The annual all-expenses-paid Data Fellowship, usually held in the late fall, introduces journalists from both California and around the country to the wealth of health and child welfare and well-being datasets that can inform and elevate their reporting. Each Fellow receives a $2,000 grant to assist with the costs of reporting an ambitious data-based Fellowship project, as well as six months of mentoring by a Senior Fellow, and one or two Fellows will be eligible for a $3,500 grant to assist with reporting a project focused on pregnant women or children 5 and under in Los Angeles County. This Fellowship is funded by generous grants from the The California Endowment, the Doris Duke Charitable Foundation and the California Health Care Foundation. The Community Engagement Fund will provide supplemental grants of up to $2,000 to several Data Fellows from California to underwrite innovative community engagement strategies. The2020 Data Fellowship was held November 30-December 4, 2020. Click here for a list of 2020 Data Fellows with links to their profiles and project summaries.

National Fellowship

The annual all-expenses-paid National Fellowship, held each July, is designed for journalists who want to do groundbreaking reporting on vulnerable children, youth and families and the community conditions that contribute to their well-being. Each Fellow returns home to spend the next six months working on a substantive community health, child welfare, youth wellbeing or health policy project, assisted with a reporting grant of $2,000-$10,000 and six months of mentoring by one of our Senior Fellows. The 2020 National Fellowship was held July 20-24, 2020 via Zoom because of the COVID-19 pandemic. Click here for a list of the 2020 National Fellows and links to their profiles. The 2020 National Fellowship was supported by generous grants from the Annie E. Casey Foundation, the Robert Wood Johnson Foundation and The California Endowment. In conjunction with each National Fellowship, we administer two specialty reporting grant funds and a community engagement grant fund:

  • The Dennis A. Hunt Fund for Health Journalism, a competitive grants program to underwrite substantive reporting on community health issues. Each Hunt grantee receives $2,500 to $10,000 to support research on a community health topic. To read a selection of projects produced with the support of the Hunt Fund, click here.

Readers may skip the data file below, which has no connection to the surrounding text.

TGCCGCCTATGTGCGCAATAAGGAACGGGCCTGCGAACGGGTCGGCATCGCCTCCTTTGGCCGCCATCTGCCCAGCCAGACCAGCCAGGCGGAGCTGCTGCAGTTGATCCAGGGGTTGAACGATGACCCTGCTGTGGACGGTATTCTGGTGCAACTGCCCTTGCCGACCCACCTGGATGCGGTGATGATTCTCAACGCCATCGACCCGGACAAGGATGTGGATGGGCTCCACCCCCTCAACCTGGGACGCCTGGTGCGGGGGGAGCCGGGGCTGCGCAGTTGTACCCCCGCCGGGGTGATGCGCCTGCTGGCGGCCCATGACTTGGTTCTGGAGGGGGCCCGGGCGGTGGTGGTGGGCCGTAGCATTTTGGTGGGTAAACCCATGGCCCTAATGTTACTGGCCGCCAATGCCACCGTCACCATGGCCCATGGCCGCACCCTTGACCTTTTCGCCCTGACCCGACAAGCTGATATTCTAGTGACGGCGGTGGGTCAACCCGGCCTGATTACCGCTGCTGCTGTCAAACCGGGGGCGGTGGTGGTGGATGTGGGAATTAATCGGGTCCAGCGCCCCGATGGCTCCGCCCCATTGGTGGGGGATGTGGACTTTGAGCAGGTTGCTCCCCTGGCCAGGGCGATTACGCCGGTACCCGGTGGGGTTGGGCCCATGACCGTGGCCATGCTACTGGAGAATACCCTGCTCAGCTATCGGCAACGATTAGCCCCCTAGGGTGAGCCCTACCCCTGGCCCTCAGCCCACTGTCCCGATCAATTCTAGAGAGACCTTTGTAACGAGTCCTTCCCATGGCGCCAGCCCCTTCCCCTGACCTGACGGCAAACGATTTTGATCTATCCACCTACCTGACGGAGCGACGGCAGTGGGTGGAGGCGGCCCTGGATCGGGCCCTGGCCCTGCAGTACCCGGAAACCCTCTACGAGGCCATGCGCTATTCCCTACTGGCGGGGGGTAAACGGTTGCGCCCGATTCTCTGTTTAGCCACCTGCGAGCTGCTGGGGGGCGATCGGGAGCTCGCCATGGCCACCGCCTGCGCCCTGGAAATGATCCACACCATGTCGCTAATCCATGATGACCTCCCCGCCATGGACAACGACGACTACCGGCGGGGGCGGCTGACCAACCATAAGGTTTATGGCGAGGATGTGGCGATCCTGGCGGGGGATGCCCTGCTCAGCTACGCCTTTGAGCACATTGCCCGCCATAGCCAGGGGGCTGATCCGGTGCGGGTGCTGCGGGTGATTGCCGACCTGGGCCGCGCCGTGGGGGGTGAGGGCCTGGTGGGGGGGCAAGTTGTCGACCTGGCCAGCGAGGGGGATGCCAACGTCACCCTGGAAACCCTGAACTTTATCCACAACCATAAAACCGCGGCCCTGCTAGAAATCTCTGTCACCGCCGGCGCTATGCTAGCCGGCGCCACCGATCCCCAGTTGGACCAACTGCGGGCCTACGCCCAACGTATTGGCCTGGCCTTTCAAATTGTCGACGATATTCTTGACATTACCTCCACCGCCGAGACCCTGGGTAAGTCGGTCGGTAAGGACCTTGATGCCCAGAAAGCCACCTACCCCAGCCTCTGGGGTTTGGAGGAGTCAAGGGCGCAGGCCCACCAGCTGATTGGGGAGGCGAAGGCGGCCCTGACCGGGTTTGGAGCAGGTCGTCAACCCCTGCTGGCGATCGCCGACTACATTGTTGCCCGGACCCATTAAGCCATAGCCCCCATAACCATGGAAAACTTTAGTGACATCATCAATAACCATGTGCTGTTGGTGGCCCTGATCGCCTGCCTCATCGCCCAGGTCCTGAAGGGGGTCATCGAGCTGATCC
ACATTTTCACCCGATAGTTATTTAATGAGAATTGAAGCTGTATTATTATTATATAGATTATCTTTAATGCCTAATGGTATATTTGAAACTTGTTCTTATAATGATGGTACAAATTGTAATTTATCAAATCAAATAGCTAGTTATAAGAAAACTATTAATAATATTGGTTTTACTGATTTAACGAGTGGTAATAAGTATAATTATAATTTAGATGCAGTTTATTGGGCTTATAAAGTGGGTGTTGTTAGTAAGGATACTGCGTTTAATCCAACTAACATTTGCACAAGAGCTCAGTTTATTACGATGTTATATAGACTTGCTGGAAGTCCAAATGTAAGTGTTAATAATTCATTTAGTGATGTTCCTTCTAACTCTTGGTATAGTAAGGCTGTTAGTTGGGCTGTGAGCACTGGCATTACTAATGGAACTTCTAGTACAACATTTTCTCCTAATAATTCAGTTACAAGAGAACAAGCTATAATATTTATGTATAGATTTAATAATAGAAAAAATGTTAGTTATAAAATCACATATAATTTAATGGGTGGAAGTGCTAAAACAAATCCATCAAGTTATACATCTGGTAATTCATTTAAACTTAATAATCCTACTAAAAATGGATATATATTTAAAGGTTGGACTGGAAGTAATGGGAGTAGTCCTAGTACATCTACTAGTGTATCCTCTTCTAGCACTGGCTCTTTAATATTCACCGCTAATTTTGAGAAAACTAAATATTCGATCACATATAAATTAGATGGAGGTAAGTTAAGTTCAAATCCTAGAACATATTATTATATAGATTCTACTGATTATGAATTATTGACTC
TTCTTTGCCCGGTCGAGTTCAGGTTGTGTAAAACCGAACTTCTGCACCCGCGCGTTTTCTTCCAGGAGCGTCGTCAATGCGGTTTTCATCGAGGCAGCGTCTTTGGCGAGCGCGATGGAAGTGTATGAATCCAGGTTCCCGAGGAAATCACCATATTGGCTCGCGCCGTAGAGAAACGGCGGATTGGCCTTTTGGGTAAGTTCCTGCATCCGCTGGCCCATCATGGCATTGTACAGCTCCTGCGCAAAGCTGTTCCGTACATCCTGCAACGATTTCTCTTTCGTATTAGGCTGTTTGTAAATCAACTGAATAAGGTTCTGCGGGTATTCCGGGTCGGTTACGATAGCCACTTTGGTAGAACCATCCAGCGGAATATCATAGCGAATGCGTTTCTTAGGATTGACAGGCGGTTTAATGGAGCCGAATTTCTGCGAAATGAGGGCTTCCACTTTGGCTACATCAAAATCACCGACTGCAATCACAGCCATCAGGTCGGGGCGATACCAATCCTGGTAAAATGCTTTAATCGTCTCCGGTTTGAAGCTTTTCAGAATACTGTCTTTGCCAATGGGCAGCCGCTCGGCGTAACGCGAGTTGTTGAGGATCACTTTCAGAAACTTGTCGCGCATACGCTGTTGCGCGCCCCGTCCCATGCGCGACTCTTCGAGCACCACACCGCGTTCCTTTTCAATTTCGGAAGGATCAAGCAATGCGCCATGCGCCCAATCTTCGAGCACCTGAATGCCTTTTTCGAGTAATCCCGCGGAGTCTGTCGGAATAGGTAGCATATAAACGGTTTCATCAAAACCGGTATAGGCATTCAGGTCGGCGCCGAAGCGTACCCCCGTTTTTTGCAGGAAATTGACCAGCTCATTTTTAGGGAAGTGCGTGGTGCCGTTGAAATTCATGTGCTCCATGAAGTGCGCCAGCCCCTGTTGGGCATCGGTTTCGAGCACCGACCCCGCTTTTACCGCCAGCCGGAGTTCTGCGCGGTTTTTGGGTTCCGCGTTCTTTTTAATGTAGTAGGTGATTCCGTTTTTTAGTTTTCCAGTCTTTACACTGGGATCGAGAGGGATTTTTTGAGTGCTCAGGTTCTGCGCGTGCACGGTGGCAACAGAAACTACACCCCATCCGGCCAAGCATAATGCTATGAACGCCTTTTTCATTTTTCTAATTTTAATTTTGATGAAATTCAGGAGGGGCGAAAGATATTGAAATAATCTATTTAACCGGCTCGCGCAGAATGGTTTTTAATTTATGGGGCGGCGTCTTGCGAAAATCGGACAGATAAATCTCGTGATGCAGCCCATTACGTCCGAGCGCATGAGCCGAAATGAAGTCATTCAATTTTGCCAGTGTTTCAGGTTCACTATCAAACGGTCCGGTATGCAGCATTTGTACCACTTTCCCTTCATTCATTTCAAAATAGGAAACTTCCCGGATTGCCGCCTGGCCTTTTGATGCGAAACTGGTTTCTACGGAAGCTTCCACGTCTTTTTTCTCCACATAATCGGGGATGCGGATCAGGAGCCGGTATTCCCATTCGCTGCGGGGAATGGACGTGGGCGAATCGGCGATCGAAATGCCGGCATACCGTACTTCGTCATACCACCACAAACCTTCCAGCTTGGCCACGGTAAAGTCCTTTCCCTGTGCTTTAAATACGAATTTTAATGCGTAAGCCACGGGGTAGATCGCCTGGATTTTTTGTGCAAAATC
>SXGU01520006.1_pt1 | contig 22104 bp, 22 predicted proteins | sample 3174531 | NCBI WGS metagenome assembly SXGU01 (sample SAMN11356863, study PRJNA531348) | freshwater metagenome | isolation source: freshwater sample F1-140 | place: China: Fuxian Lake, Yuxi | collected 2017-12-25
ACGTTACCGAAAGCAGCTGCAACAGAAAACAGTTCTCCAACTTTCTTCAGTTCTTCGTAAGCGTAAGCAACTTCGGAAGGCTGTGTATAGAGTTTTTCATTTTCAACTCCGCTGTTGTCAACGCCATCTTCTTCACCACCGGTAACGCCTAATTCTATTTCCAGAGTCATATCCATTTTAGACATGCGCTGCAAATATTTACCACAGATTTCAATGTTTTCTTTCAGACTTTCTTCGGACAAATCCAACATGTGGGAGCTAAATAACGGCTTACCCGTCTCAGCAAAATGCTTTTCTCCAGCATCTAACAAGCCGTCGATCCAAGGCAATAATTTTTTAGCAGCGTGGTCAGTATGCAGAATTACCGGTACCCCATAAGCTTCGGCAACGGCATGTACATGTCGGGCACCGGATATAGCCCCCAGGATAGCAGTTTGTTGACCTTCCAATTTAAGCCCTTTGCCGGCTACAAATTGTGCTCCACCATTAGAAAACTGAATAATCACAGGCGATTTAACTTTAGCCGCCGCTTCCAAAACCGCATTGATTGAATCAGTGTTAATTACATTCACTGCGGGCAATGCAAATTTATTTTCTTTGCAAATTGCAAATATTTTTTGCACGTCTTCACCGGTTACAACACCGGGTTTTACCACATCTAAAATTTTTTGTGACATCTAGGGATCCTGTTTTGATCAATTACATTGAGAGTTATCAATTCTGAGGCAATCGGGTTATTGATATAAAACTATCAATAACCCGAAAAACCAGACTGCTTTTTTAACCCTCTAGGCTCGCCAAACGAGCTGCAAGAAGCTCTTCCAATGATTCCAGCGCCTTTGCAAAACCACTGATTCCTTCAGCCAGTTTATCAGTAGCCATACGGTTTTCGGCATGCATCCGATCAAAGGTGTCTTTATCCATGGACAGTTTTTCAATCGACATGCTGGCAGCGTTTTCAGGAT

• The Fund for Journalism on Child and Youth Well-Being, a competitive grants program to underwrite substantive reporting on vulnerable children, youth and families.  Each Child Well-being grantee receives $2,500 to $10,000 to support their reporting.
  • The Community Engagement Fund provides supplemental grants of $1,000 to $2,000 to underwrite innovative community engagement strategies. Each year, five National Fellows receive Community Engagement Grants, in addition to their reporting grants, as well as six months of mentoring from a community engagement specialist. Click here to learn more about our community engagement initiative, and click here for a FAQ on the engagement grants. Click here to read a blog post by Center Director Michelle Levander and watch a video about the goals of the grants.

Center for Health Journalism Impact Fund

The USC Center for Health Journalism’s  Impact Fund provides support to California journalists who think big and want to make a difference in their communities. We welcome applications from journalists or newsrooms that want to tackle ambitious investigative or explanatory projects – by themselves, as a newsroom-wide undertaking or as a collaboration with other media outlets in their communities.  The California Wellness Foundation provides support for the Impact Fund.

Which Program is Right for Me? »

Get updates on our Fellowships and follow our Fellows' work:


April 12, 2021
Our annual California Fellowship is open to professional journalists, including freelancers, from print, broadcast and online media outlets... more »


The pandemic has unleashed a tsunami of misinformation, lies and half-truths capable of proliferating faster than the virus itself. In our next webinar, we’ll delve into what one of our speakers has termed “the natural ecology of bullshit” — how to spot it, how it spreads, who is most impacted, and how to counter it. And we’ll discuss reporting examples, strategies and story ideas that incorporate these insights and effectively communicate to diverse audiences. Sign-up here!


Follow Us



CHJ Icon